[ kree-cher ]
/ ˈkri tʃər /
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See synonyms for: creature / creatures on Thesaurus.com

an animal, especially a nonhuman: the creatures of the woods and fields; a creature from outer space.
anything created, whether animate or inanimate.
person; human being: She is a charming creature. The driver of a bus is sometimes an irritable creature.
an animate being.
a person whose position or fortune is owed to someone or something and who continues under the control or influence of that person or thing: The cardinal was a creature of Louis XI.
Scot. and Older U.S. Use.Usually the creature . intoxicating liquor, especially whiskey: He drinks a bit of the creature before bedtime.
Were you ready for a quiz on this topic? Well, here it is! See how well you can differentiate between the uses of "was" vs. "were" in this quiz.
Question 1 of 7
“Was” is used for the indicative past tense of “to be,” and “were” is only used for the subjunctive past tense.

Origin of creature

First recorded before 1250–1300; Middle English creature, from Late Latin creātūra “act of creating”; see create, -ure
Dictionary.com Unabridged Based on the Random House Unabridged Dictionary, © Random House, Inc. 2022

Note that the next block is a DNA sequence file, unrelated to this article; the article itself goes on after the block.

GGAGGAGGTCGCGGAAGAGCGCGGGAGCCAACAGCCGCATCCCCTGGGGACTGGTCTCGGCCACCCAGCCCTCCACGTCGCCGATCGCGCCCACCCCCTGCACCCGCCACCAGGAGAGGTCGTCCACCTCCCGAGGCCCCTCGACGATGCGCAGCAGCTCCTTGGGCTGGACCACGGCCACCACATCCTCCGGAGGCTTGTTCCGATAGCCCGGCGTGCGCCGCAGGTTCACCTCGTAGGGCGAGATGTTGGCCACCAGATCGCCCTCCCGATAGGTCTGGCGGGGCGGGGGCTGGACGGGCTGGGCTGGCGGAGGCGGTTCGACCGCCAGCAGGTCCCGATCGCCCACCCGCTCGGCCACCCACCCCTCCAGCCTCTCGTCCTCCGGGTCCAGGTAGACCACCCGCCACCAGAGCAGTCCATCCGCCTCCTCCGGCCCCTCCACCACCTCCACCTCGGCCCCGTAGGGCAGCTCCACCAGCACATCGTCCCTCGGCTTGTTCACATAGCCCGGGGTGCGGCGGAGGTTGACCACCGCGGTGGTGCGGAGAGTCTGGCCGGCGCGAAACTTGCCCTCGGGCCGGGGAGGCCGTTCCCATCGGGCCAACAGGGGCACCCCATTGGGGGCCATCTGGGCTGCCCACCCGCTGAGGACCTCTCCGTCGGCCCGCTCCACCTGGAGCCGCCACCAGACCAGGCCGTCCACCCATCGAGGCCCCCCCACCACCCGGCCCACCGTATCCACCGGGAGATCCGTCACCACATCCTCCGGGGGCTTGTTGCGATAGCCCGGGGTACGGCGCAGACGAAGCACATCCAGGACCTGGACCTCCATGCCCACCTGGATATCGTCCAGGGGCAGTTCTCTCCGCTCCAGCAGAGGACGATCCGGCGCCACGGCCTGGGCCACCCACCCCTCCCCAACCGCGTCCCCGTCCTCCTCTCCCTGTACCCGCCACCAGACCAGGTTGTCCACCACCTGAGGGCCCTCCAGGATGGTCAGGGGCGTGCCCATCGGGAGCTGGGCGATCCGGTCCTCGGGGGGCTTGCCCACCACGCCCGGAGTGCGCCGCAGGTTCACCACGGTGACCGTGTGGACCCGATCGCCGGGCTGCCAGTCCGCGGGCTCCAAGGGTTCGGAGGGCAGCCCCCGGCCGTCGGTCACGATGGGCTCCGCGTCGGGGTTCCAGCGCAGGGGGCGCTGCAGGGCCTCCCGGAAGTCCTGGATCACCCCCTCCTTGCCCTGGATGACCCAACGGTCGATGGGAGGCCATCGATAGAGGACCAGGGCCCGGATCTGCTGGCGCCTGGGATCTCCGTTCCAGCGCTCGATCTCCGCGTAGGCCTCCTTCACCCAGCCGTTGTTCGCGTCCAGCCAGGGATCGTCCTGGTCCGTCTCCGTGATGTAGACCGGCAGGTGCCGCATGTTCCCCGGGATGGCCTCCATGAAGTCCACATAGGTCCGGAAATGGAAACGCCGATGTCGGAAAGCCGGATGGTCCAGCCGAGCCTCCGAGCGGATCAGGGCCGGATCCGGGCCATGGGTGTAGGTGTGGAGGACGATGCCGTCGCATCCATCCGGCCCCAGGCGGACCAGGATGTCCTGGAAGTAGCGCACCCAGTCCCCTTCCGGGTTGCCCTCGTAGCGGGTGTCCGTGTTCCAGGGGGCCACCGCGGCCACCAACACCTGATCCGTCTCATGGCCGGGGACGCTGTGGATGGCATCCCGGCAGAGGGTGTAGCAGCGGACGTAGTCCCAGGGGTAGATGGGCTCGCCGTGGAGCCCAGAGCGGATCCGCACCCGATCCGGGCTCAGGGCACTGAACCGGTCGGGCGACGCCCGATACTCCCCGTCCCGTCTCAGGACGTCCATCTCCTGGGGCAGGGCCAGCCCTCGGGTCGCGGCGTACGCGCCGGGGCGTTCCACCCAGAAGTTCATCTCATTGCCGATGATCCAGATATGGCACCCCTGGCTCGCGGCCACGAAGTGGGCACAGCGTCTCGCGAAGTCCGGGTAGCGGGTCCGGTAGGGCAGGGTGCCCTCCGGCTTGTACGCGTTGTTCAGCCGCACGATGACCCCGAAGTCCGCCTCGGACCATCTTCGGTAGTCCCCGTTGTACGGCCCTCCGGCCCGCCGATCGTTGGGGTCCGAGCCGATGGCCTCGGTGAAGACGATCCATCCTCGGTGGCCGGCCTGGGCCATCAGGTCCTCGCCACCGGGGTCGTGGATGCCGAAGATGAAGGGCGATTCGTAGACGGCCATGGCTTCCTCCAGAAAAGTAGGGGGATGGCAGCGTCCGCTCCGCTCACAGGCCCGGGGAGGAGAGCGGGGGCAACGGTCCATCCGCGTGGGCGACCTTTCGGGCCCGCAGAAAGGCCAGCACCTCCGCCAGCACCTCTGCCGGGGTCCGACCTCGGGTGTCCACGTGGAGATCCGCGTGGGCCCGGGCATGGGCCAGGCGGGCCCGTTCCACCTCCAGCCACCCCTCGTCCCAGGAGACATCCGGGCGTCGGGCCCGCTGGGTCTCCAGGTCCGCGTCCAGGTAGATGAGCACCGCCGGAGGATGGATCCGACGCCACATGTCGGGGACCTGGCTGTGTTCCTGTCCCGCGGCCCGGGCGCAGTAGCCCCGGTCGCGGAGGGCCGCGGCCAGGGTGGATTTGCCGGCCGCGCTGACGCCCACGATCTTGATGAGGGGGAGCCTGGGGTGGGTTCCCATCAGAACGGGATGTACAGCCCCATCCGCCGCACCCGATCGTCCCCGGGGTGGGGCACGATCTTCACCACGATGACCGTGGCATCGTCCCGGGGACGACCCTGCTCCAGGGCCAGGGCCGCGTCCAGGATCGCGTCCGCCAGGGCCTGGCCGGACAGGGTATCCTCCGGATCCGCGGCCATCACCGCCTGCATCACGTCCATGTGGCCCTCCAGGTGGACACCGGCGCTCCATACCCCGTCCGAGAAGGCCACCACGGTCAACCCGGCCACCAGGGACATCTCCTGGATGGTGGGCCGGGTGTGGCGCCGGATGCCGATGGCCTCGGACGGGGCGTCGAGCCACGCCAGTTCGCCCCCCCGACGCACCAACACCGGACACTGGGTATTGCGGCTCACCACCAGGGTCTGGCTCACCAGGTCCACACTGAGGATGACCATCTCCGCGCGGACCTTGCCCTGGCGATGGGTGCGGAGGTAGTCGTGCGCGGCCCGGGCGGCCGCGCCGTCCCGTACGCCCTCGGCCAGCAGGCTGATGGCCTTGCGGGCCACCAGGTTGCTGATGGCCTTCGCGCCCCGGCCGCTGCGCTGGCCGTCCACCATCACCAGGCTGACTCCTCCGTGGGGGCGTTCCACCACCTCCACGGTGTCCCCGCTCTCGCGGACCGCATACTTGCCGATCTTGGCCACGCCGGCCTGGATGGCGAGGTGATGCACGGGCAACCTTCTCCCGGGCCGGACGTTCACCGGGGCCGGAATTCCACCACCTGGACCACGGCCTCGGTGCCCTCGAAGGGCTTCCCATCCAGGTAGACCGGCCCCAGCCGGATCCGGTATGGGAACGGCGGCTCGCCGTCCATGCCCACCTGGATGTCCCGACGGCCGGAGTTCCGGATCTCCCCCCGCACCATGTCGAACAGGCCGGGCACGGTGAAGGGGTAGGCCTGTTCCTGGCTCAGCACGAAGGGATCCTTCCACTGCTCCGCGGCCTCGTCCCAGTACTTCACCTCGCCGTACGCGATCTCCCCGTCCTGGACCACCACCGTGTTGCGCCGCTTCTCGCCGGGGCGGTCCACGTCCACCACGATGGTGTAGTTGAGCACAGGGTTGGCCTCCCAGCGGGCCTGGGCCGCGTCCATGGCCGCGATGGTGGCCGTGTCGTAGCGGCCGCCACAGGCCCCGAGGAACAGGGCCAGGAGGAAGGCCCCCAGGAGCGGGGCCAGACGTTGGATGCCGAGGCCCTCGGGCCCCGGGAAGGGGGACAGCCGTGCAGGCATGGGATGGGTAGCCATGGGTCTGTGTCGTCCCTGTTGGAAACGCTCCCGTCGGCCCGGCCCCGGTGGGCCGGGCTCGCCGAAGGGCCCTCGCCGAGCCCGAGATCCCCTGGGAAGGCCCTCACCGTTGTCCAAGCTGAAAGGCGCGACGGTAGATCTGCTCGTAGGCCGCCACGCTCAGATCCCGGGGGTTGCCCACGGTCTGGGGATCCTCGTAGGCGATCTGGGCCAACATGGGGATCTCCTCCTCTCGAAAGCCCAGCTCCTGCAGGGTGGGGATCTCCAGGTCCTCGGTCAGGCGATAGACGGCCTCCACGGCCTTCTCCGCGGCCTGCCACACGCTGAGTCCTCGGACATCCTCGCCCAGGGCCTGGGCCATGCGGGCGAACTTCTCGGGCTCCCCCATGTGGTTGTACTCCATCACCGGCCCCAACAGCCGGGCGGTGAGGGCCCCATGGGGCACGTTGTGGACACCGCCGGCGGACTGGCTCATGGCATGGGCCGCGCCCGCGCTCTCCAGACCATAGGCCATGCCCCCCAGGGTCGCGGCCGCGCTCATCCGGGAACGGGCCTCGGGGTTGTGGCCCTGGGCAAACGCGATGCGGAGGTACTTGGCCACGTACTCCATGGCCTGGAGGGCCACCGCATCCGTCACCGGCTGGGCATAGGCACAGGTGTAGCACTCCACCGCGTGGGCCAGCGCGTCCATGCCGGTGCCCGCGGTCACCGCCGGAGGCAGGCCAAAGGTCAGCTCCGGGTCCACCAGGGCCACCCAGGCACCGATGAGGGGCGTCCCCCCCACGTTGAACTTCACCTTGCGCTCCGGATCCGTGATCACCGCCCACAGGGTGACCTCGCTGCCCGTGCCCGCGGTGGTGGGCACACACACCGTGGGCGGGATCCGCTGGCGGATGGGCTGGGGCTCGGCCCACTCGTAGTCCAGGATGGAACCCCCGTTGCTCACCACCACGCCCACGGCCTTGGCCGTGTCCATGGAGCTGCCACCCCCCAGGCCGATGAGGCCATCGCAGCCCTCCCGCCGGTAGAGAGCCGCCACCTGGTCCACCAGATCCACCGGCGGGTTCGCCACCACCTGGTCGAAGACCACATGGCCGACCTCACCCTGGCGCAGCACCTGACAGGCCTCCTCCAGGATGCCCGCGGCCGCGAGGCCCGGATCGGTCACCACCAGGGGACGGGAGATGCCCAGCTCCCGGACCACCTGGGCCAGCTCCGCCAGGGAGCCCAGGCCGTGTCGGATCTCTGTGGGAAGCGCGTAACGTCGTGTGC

How to use creature in a sentence

British Dictionary definitions for creature

/ (ˈkriːtʃə) /

a living being, esp an animal
something that has been created, whether animate or inanimatea creature of the imagination
a human being; person: used as a term of scorn, pity, or endearment
a person who is dependent upon another; tool or puppet

Derived forms of creature

creatural or creaturely, adjectivecreatureliness, noun

Word Origin for creature

C13: from Church Latin crēatūra, from Latin crēare to create
Collins English Dictionary - Complete & Unabridged 2012 Digital Edition © William Collins Sons & Co. Ltd. 1979, 1986 © HarperCollins Publishers 1998, 2000, 2003, 2005, 2006, 2007, 2009, 2012